By Laura Boghosian
BOSTON—After years of equivocation, Anti-Defamation League (ADL) National Director Abraham Foxman this month publicly acknowledged that the Turkish massacres of the Armenian people constituted genocide.
This recognition came after a seven-year campaign in which the Armenian and Jewish communities, as well as human rights activists and local officials, demanded that the ADL affirm this historical truth.
In remarks delivered at Suffolk University Law School’s commencement on May 17, Foxman stated, “Had there been people of courage to act in 1915 when the Armenian Genocide was taking place, had there been international intervention when massacres in Cambodia, Bosnia, and the genocide in Rwanda were happening, innocent lives in great numbers could have been saved.”
The announcement that Foxman would deliver the keynote address and receive an honorary degree unleashed widespread criticism that the university planned to honor a man who refused to issue a clear statement on the Armenian Genocide and who actively lobbied against its recognition.
Groups including the Suffolk chapter of the National Lawyers Guild, Suffolk student organizations, the Armenian Bar Association, Suffolk alumni, and others called on the university to rescind its invitation. When Suffolk refused, several faculty members carried small Armenian flags in silent protest onto the stage where Foxman spoke.
Foxman’s remarks at Suffolk stand in contrast to the ADL’s 2007 statement that the “consequences” of the Turkish government’s actions were “tantamount to genocide.” The Armenian community and its supporters rejected that statement as its qualifiers circumvented the “intent” required by the 1948 United Nations Genocide Convention.
An ADL statement one year later alleging it had “referred to those massacres and atrocities as genocide” was likewise rebuffed as it only “referred” to the unacceptable 2007 statement. Recent claims by Foxman and the ADL that this 2008 release clearly and unequivocally acknowledged the Armenian Genocide are false.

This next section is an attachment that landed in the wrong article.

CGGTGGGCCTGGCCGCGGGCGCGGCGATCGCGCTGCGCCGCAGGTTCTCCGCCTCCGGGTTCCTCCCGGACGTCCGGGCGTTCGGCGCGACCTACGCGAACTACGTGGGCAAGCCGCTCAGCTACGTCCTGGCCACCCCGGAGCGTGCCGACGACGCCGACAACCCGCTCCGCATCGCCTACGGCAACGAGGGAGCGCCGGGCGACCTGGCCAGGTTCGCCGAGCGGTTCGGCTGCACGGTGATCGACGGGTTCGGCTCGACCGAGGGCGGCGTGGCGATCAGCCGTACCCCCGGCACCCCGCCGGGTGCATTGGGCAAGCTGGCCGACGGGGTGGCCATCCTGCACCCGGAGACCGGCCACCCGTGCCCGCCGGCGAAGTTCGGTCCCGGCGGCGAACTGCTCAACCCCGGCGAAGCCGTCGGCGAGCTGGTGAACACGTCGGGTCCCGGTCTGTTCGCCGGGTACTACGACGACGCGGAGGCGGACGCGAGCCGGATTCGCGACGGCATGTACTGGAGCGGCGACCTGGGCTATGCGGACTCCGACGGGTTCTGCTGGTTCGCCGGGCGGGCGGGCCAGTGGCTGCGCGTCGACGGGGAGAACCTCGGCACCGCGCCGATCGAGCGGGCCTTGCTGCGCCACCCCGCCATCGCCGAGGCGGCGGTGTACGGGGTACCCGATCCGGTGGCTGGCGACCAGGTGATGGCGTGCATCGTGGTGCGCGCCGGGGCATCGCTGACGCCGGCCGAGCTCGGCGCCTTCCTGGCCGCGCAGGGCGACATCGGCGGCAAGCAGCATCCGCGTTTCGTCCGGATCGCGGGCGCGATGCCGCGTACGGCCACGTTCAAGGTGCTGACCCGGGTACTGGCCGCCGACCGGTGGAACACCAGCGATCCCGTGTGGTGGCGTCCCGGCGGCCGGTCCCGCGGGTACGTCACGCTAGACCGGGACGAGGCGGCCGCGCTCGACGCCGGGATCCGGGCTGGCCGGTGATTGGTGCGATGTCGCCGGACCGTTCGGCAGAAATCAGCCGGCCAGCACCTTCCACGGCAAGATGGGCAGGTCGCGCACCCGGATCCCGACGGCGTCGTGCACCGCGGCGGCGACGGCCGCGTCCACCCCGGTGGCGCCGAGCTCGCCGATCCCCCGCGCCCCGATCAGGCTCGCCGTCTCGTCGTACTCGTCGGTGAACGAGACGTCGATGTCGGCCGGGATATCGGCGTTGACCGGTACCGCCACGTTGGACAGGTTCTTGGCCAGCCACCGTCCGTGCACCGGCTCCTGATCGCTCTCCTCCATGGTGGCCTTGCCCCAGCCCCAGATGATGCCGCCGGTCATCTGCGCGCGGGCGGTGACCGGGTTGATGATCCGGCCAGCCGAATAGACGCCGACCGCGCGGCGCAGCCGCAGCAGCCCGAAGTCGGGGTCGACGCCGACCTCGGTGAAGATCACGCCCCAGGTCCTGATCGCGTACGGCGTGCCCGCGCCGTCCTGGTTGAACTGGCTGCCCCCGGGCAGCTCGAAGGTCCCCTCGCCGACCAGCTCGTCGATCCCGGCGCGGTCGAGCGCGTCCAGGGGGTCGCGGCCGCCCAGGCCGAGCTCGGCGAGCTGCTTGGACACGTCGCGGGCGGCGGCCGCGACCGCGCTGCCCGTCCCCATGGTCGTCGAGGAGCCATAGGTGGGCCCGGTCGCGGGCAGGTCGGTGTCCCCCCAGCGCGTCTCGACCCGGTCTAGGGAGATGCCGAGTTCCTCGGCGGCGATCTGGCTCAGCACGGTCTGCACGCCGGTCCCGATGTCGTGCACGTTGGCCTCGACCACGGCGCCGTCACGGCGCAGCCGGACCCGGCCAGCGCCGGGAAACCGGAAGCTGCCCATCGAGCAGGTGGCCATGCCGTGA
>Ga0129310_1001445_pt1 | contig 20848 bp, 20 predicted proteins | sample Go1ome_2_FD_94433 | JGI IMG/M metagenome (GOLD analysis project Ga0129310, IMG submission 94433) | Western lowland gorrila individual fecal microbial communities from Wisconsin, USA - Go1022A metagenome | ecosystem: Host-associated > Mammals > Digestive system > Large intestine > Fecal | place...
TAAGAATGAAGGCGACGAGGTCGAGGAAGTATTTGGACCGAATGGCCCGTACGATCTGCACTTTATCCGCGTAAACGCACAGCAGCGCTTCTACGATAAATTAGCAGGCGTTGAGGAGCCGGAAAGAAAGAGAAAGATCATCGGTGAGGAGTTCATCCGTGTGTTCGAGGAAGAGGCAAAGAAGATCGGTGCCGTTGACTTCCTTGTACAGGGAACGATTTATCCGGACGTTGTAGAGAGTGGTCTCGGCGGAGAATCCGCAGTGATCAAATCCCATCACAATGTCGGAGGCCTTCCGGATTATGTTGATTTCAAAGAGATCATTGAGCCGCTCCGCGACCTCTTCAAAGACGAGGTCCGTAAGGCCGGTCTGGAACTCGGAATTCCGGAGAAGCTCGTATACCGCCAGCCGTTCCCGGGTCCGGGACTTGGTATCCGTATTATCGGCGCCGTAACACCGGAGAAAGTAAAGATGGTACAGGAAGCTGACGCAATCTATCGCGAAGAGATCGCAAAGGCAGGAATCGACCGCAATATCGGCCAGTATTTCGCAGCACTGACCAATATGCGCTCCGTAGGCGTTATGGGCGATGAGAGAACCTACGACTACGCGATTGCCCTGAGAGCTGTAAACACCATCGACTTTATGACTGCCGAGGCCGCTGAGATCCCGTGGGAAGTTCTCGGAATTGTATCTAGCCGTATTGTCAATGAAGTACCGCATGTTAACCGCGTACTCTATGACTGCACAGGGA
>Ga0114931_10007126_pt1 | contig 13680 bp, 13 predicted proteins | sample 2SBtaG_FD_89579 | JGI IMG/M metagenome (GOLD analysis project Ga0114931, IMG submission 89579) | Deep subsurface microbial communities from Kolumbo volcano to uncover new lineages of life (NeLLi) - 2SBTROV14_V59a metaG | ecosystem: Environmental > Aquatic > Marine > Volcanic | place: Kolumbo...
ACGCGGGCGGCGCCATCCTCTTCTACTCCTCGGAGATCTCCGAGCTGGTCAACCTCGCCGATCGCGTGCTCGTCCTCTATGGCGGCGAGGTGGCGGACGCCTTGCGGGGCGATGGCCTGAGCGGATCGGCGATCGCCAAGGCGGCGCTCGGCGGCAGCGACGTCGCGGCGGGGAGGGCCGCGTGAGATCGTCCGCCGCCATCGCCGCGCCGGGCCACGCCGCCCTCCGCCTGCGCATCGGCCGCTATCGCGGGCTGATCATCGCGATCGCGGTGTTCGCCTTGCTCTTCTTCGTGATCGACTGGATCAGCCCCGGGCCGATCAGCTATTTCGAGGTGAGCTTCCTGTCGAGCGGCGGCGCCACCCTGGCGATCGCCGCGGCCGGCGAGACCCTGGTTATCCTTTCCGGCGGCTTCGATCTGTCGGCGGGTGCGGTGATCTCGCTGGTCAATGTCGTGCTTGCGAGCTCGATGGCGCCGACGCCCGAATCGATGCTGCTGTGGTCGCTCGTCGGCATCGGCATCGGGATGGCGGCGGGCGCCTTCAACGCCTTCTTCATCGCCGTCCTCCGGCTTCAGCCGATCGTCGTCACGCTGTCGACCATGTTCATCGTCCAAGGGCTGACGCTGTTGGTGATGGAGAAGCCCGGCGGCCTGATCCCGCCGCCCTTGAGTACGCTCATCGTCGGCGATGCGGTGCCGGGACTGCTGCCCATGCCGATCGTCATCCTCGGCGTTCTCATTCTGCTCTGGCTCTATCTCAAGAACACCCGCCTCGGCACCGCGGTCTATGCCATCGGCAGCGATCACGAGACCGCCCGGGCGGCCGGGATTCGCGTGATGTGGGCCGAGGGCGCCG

Since that time, human rights activists have continued to press the ADL for an unequivocal acknowledgement, as well as an end to its lobbying for the Turkish government to prevent passage of a Congressional Resolution affirming the Armenian Genocide.
“Abe Foxman’s reference to the Armenian massacres as genocide, without any qualifiers, is a welcome change,” stated Herman Purutyan, Massachusetts chair of the Armenian Assembly of America. “Even though Foxman continues to assert that he had previously acknowledged the genocide, the basis for his claims are a chain of statements, at the root of which is the 2007 statement full of qualifications, intended to obfuscate the question. We expect that Foxman’s statement at Suffolk is not only his personal view, but that it also reflects ADL’s official position. ADL should confirm this by publishing an unequivocal statement on its website, and joining in the efforts to have the U. S. Congress recognize the Armenian Genocide by passing the resolution currently before it.”
Foxman’s remarks reflected growing support by Jewish organizations for recognition of the Armenian Genocide. In March, ADL New England Regional Director Robert Trestan was quoted as stating that the ADL “now fully recognizes the Armenian Genocide without reservation.”
The following month, the American Jewish Committee (AJC) issued a release that read, “We pause in mournful tribute to the memories of the estimated 1.5 million victims of the Meds Yeghern, the Genocide of Armenians, committed in the final years of the Ottoman Empire.” Describing the genocide as “an unspeakable crime against humanity,” the AJC called on the Turkish government to confront the truth.
The Israeli Knesset discussed recognition of the Armenian Genocide at a plenum on May 13. A motion by the left-wing Meretz Party to recognize the genocide before its 100th anniversary next year received support from across the political spectrum, including from the rightist coalition government.
“These reversals of position by major Jewish organizations are quite significant for all those committed to recognition of the genocides of the past century,” said Dikran Kaligian, chairman of the Armenian National Committee (ANC) of Eastern Massachusetts. “No longer will Turkey be able to exploit the differences between the positions of these organizations’ leadership and their membership—the vast majority of whom want nothing to do with Turkey’s genocide denial campaign.”
Locally, the Coalition to Recognize the Armenian Genocide was established in 2008 to foster communication between the Armenian and Jewish communities and to raise awareness of the Armenian Genocide within the Jewish community. Its objectives include advocating for official recognition of the genocide by the United States government. Coalition members include representatives from the Armenian National Committee of America and the Armenian Assembly of America. The coalition facilitated contacts between Armenian activists and members of the ADL and created an online petition calling on Congress to recognize the Armenian Genocide; it has gathered over 21,000 signatures to date.